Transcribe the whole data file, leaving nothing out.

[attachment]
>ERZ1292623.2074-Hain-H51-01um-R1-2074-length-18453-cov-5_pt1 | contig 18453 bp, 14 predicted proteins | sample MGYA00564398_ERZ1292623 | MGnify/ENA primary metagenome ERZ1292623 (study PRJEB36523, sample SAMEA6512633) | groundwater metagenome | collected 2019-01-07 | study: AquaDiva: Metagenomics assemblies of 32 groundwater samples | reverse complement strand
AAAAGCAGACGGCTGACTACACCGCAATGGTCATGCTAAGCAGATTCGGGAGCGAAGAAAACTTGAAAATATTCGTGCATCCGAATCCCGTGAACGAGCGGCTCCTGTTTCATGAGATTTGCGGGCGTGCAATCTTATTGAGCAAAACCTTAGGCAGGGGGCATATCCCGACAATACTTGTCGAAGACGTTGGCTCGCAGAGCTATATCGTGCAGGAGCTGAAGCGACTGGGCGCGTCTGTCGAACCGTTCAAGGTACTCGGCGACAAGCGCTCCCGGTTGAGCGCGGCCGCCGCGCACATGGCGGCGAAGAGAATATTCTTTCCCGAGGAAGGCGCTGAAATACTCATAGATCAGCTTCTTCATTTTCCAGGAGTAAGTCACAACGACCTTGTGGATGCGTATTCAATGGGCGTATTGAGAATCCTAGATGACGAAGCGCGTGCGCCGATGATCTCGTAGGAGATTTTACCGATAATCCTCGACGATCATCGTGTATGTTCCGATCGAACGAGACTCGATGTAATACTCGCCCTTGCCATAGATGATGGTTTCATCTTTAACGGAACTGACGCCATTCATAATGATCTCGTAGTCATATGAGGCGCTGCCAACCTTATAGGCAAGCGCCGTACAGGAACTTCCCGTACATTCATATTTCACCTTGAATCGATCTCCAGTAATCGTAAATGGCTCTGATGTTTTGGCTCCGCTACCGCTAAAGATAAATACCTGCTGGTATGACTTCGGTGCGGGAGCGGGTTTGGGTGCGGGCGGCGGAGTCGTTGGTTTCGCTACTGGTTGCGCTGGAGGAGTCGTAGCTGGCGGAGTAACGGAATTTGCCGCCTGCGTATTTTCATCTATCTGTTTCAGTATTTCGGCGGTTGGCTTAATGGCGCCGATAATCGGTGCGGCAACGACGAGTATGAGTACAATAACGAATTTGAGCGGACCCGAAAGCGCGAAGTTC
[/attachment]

>ERZ1292623.2074-Hain-H51-01um-R1-2074-length-18453-cov-5_pt1 | contig 18453 bp, 14 predicted proteins | sample MGYA00564398_ERZ1292623 | MGnify/ENA primary metagenome ERZ1292623 (study PRJEB36523, sample SAMEA6512633) | groundwater metagenome | collected 2019-01-07 | study: AquaDiva: Metagenomics assemblies of 32 groundwater samples | reverse complement strand
AAAAGCAGACGGCTGACTACACCGCAATGGTCATGCTAAGCAGATTCGGGAGCGAAGAAAACTTGAAAATATTCGTGCATCCGAATCCCGTGAACGAGCGGCTCCTGTTTCATGAGATTTGCGGGCGTGCAATCTTATTGAGCAAAACCTTAGGCAGGGGGCATATCCCGACAATACTTGTCGAAGACGTTGGCTCGCAGAGCTATATCGTGCAGGAGCTGAAGCGACTGGGCGCGTCTGTCGAACCGTTCAAGGTACTCGGCGACAAGCGCTCCCGGTTGAGCGCGGCCGCCGCGCACATGGCGGCGAAGAGAATATTCTTTCCCGAGGAAGGCGCTGAAATACTCATAGATCAGCTTCTTCATTTTCCAGGAGTAAGTCACAACGACCTTGTGGATGCGTATTCAATGGGCGTATTGAGAATCCTAGATGACGAAGCGCGTGCGCCGATGATCTCGTAGGAGATTTTACCGATAATCCTCGACGATCATCGTGTATGTTCCGATCGAACGAGACTCGATGTAATACTCGCCCTTGCCATAGATGATGGTTTCATCTTTAACGGAACTGACGCCATTCATAATGATCTCGTAGTCATATGAGGCGCTGCCAACCTTATAGGCAAGCGCCGTACAGGAACTTCCCGTACATTCATATTTCACCTTGAATCGATCTCCAGTAATCGTAAATGGCTCTGATGTTTTGGCTCCGCTACCGCTAAAGATAAATACCTGCTGGTATGACTTCGGTGCGGGAGCGGGTTTGGGTGCGGGCGGCGGAGTCGTTGGTTTCGCTACTGGTTGCGCTGGAGGAGTCGTAGCTGGCGGAGTAACGGAATTTGCCGCCTGCGTATTTTCATCTATCTGTTTCAGTATTTCGGCGGTTGGCTTAATGGCGCCGATAATCGGTGCGGCAACGACGAGTATGAGTACAATAACGAATTTGAGCGGACCCGAAAGCGCGAAGTTC